Wednesday, December 5, 2007

Los Angeles: Third World City

Some years back, I worked for a company that built digital loop carriers. A loop carrier is a type of telephone company transmission equipment that bundles the signal from dozens to thousands of phone lines, combines it into a single single, and then transmits it over either a copper cable or a fiber optics cable. Among the odd little products we sold was a wireless loop carrier known as Airspan. Instead of multiplexing dozens of signals together and sending them over a chunk of wire, they were sent as radio signals to a receiver that captured them, then demultiplexed them into individual signals.

What was the attraction of a wireless system? At the time, much of the demand for Airspan was in the Third World because copper cables (even buried ones), got stolen. People who are poor, with plenty of time on their hands, would repeatedly steal the copper telephone cabling. Hence, Airspan--no copper to steal! But fortunately, only in a Third World country would you find people with enough poverty, ambition, and contempt for property, to do something like this. (Americans with that much poverty and contempt for property usually aren't that ambitious.)

Then I heard about a stretch of freeway in Florida that was starting to have problems with thieves stealing the wiring for the streetlighting--and after enough thefts, the government just gave up, and decided to leave it dark.

Now I see this depressing December 5, 2007 Los Angeles Times article:
Thieves have disabled about 700 streetlights in Los Angeles, making off with 370,000 feet of valuable copper wiring over the last four months.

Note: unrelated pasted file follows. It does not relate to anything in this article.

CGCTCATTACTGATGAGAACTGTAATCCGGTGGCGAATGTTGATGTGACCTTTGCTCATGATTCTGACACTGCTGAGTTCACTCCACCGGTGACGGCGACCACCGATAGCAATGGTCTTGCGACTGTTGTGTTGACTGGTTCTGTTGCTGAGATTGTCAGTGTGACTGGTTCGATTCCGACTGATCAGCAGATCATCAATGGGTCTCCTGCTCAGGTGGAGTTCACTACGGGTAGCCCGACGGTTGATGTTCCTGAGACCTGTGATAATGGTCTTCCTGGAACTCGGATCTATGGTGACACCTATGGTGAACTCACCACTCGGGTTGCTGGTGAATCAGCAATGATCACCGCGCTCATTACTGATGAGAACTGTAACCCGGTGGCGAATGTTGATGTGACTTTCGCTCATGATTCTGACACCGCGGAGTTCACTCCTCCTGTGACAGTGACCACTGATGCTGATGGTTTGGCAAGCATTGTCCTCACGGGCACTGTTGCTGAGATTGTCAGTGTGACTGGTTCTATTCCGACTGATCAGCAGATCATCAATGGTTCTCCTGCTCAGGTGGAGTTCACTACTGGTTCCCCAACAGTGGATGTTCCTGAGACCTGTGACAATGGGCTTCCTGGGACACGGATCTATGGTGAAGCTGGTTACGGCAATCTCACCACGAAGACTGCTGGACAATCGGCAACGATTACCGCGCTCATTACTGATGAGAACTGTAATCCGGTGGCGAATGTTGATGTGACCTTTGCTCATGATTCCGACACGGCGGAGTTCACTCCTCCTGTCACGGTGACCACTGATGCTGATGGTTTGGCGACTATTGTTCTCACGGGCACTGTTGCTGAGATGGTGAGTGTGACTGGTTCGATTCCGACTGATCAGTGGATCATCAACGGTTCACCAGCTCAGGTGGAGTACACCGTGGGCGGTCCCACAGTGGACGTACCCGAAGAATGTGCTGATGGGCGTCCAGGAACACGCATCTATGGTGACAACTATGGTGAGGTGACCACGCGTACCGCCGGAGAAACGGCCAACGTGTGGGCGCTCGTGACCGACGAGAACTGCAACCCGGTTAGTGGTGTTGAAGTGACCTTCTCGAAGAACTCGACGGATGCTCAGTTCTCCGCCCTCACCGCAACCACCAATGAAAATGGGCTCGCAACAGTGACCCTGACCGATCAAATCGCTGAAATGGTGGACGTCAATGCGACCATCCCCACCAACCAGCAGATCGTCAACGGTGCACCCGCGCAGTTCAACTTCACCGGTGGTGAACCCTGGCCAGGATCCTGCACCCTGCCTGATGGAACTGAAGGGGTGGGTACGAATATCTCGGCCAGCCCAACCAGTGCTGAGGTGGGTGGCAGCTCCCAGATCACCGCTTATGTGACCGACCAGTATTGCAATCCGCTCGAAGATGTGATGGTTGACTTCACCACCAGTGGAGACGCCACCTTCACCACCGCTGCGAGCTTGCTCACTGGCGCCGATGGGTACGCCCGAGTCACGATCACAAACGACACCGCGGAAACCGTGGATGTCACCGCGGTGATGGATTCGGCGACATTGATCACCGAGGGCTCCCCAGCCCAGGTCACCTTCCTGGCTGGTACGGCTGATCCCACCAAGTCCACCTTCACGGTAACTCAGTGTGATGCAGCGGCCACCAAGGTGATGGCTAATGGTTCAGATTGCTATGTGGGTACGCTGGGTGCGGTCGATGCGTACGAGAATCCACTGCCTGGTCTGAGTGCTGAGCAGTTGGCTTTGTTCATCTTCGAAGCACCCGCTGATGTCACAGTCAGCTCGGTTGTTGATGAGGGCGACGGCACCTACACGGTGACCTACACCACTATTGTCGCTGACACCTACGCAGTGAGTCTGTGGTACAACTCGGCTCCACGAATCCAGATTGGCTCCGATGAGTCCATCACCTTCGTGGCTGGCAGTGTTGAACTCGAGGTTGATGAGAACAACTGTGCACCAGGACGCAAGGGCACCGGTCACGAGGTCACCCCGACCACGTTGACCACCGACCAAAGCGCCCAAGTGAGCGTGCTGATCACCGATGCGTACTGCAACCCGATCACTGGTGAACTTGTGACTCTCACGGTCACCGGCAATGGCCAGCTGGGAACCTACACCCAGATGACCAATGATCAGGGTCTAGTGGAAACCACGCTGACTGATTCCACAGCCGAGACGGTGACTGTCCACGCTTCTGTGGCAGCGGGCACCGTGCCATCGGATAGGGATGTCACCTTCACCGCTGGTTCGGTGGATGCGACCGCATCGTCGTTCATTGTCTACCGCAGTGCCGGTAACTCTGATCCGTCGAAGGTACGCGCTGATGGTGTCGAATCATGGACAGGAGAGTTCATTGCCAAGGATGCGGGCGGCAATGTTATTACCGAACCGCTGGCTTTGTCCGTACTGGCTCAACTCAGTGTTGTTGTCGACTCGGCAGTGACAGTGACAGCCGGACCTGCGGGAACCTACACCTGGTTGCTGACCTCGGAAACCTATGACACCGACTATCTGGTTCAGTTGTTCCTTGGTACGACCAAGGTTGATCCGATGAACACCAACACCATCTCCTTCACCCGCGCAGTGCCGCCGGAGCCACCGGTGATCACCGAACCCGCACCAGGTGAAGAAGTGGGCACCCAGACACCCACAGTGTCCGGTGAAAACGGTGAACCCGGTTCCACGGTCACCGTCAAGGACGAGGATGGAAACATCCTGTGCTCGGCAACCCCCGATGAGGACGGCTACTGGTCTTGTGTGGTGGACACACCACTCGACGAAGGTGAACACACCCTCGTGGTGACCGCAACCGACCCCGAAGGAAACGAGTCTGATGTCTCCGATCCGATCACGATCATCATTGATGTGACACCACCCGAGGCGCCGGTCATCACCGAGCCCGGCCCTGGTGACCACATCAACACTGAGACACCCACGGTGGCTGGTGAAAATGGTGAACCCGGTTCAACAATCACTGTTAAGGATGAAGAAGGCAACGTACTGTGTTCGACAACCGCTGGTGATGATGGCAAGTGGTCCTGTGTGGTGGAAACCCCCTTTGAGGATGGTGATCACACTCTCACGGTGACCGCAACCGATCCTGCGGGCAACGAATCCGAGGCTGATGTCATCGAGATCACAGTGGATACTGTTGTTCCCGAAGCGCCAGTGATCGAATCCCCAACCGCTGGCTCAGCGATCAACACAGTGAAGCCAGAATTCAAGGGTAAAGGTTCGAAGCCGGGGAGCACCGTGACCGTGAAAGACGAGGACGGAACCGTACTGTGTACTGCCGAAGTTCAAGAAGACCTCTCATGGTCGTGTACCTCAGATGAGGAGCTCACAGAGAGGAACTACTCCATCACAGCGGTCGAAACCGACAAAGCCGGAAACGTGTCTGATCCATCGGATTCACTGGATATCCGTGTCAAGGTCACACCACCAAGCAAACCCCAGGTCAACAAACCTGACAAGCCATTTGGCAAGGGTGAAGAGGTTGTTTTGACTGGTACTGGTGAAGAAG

L.A. officials said it is a twist on copper thefts that have plagued new home sites and even some office buildings in the last few years.

With some lights pilfered during the summer still out, city officials Tuesday expressed concerns about the safety of passing drivers, pedestrians and bikers. The Los Angeles Public Works Department has already spent nearly $1 million repairing the lights.

"When we have to go out and replace that wire, it takes away from other city services," said Public Works Commissioner Cynthia Ruiz at a news conference on a downtown street corner near samples of copper streetlight wire. "If I had an extra million dollars I could put 10 graffiti crews on the streets."

Among the hardest hit areas are Boyle Heights, the east San Fernando Valley and Wilmington, as well as a three-mile stretch of the Los Angeles River Bike Path between Los Feliz Boulevard and the L.A. Zoo. Police in other cities, including San Bernardino, Redlands, San Jose, San Francisco and Pasadena, are struggling with a similar spate of streetlight wire thefts.

Some large blocks in the Eastside have not had street lighting since August. At the corner of 12th and Soto streets Tuesday, Mary Rivera worked in darkness loading furniture she had just bought from a warehouse store into her truck.

"When you don't have light in the streets you can have an accident, especially when you have people who are drinking liquor and walking in the street," Rivera said.
Now, I'm all for dark skies, but even without streetlights, Los Angeles is in no danger of being a dark sky location--not even close. And while I think much of America is irrational in its desire to set the sky aglow based on crime, Los Angeles may have a legitimate basis for these fears. It is a pretty bad sign about the Third Worldization of Los Angeles, however.

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